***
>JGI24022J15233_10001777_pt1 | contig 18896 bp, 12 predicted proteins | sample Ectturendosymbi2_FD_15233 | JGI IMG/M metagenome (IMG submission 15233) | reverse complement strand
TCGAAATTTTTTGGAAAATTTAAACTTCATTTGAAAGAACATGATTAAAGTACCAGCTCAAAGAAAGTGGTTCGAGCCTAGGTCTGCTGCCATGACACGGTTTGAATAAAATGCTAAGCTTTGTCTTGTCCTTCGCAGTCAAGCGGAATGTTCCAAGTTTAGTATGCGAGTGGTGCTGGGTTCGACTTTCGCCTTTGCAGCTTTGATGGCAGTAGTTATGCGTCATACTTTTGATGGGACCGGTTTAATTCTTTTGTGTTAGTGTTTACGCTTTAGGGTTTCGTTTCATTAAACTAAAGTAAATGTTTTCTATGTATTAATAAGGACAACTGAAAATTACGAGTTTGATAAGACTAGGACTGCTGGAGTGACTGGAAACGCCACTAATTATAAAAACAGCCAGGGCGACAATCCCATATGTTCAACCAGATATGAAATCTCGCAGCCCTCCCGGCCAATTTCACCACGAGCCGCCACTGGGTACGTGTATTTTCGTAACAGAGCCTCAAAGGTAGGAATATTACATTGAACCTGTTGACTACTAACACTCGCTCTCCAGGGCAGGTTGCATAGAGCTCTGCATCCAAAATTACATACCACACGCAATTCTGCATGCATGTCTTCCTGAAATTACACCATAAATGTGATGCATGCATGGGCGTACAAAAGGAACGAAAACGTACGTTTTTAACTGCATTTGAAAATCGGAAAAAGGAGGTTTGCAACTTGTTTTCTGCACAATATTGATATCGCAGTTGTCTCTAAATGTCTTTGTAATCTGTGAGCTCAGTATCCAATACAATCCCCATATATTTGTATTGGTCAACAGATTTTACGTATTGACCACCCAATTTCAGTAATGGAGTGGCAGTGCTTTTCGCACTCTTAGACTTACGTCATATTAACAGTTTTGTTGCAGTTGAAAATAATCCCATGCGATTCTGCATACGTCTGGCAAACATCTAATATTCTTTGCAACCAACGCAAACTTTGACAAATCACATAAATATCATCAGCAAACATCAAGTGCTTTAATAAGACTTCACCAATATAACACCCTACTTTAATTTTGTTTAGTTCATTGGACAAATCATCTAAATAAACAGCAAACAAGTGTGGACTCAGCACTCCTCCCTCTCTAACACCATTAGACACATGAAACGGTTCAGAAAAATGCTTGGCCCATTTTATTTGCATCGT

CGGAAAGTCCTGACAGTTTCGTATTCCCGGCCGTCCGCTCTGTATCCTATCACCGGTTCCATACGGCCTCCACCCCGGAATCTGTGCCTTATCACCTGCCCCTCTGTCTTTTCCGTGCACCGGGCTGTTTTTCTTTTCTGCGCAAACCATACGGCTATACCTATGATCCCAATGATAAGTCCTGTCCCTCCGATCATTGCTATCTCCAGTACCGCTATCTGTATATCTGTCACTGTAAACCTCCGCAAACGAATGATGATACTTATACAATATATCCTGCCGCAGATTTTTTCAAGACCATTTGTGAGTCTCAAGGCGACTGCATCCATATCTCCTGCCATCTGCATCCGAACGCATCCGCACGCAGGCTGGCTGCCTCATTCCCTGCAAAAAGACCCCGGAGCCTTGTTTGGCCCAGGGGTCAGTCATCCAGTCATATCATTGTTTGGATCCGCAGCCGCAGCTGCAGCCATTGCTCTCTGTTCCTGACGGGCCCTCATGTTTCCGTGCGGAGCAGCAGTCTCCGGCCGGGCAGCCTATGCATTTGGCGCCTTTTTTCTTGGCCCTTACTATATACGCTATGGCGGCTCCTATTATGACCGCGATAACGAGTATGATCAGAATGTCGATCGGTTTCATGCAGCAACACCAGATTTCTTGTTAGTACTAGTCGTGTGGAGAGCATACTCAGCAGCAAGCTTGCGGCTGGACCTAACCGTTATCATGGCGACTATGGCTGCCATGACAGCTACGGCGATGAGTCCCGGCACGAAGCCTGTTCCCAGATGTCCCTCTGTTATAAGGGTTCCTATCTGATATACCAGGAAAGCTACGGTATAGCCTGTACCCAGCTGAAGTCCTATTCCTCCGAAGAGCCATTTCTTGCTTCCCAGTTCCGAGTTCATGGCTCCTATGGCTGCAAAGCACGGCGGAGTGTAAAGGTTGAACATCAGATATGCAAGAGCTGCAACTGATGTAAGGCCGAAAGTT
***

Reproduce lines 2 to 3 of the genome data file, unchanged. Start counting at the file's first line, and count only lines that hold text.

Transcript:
TCGAAATTTTTTGGAAAATTTAAACTTCATTTGAAAGAACATGATTAAAGTACCAGCTCAAAGAAAGTGGTTCGAGCCTAGGTCTGCTGCCATGACACGGTTTGAATAAAATGCTAAGCTTTGTCTTGTCCTTCGCAGTCAAGCGGAATGTTCCAAGTTTAGTATGCGAGTGGTGCTGGGTTCGACTTTCGCCTTTGCAGCTTTGATGGCAGTAGTTATGCGTCATACTTTTGATGGGACCGGTTTAATTCTTTTGTGTTAGTGTTTACGCTTTAGGGTTTCGTTTCATTAAACTAAAGTAAATGTTTTCTATGTATTAATAAGGACAACTGAAAATTACGAGTTTGATAAGACTAGGACTGCTGGAGTGACTGGAAACGCCACTAATTATAAAAACAGCCAGGGCGACAATCCCATATGTTCAACCAGATATGAAATCTCGCAGCCCTCCCGGCCAATTTCACCACGAGCCGCCACTGGGTACGTGTATTTTCGTAACAGAGCCTCAAAGGTAGGAATATTACATTGAACCTGTTGACTACTAACACTCGCTCTCCAGGGCAGGTTGCATAGAGCTCTGCATCCAAAATTACATACCACACGCAATTCTGCATGCATGTCTTCCTGAAATTACACCATAAATGTGATGCATGCATGGGCGTACAAAAGGAACGAAAACGTACGTTTTTAACTGCATTTGAAAATCGGAAAAAGGAGGTTTGCAACTTGTTTTCTGCACAATATTGATATCGCAGTTGTCTCTAAATGTCTTTGTAATCTGTGAGCTCAGTATCCAATACAATCCCCATATATTTGTATTGGTCAACAGATTTTACGTATTGACCACCCAATTTCAGTAATGGAGTGGCAGTGCTTTTCGCACTCTTAGACTTACGTCATATTAACAGTTTTGTTGCAGTTGAAAATAATCCCATGCGATTCTGCATACGTCTGGCAAACATCTAATATTCTTTGCAACCAACGCAAACTTTGACAAATCACATAAATATCATCAGCAAACATCAAGTGCTTTAATAAGACTTCACCAATATAACACCCTACTTTAATTTTGTTTAGTTCATTGGACAAATCATCTAAATAAACAGCAAACAAGTGTGGACTCAGCACTCCTCCCTCTCTAACACCATTAGACACATGAAACGGTTCAGAAAAATGCTTGGCCCATTTTATTTGCATCGT

CGGAAAGTCCTGACAGTTTCGTATTCCCGGCCGTCCGCTCTGTATCCTATCACCGGTTCCATACGGCCTCCACCCCGGAATCTGTGCCTTATCACCTGCCCCTCTGTCTTTTCCGTGCACCGGGCTGTTTTTCTTTTCTGCGCAAACCATACGGCTATACCTATGATCCCAATGATAAGTCCTGTCCCTCCGATCATTGCTATCTCCAGTACCGCTATCTGTATATCTGTCACTGTAAACCTCCGCAAACGAATGATGATACTTATACAATATATCCTGCCGCAGATTTTTTCAAGACCATTTGTGAGTCTCAAGGCGACTGCATCCATATCTCCTGCCATCTGCATCCGAACGCATCCGCACGCAGGCTGGCTGCCTCATTCCCTGCAAAAAGACCCCGGAGCCTTGTTTGGCCCAGGGGTCAGTCATCCAGTCATATCATTGTTTGGATCCGCAGCCGCAGCTGCAGCCATTGCTCTCTGTTCCTGACGGGCCCTCATGTTTCCGTGCGGAGCAGCAGTCTCCGGCCGGGCAGCCTATGCATTTGGCGCCTTTTTTCTTGGCCCTTACTATATACGCTATGGCGGCTCCTATTATGACCGCGATAACGAGTATGATCAGAATGTCGATCGGTTTCATGCAGCAACACCAGATTTCTTGTTAGTACTAGTCGTGTGGAGAGCATACTCAGCAGCAAGCTTGCGGCTGGACCTAACCGTTATCATGGCGACTATGGCTGCCATGACAGCTACGGCGATGAGTCCCGGCACGAAGCCTGTTCCCAGATGTCCCTCTGTTATAAGGGTTCCTATCTGATATACCAGGAAAGCTACGGTATAGCCTGTACCCAGCTGAAGTCCTATTCCTCCGAAGAGCCATTTCTTGCTTCCCAGTTCCGAGTTCATGGCTCCTATGGCTGCAAAGCACGGCGGAGTGTAAAGGTTGAACATCAGATATGCAAGAGCTGCAACTGATGTAAGGCCGAAAGTT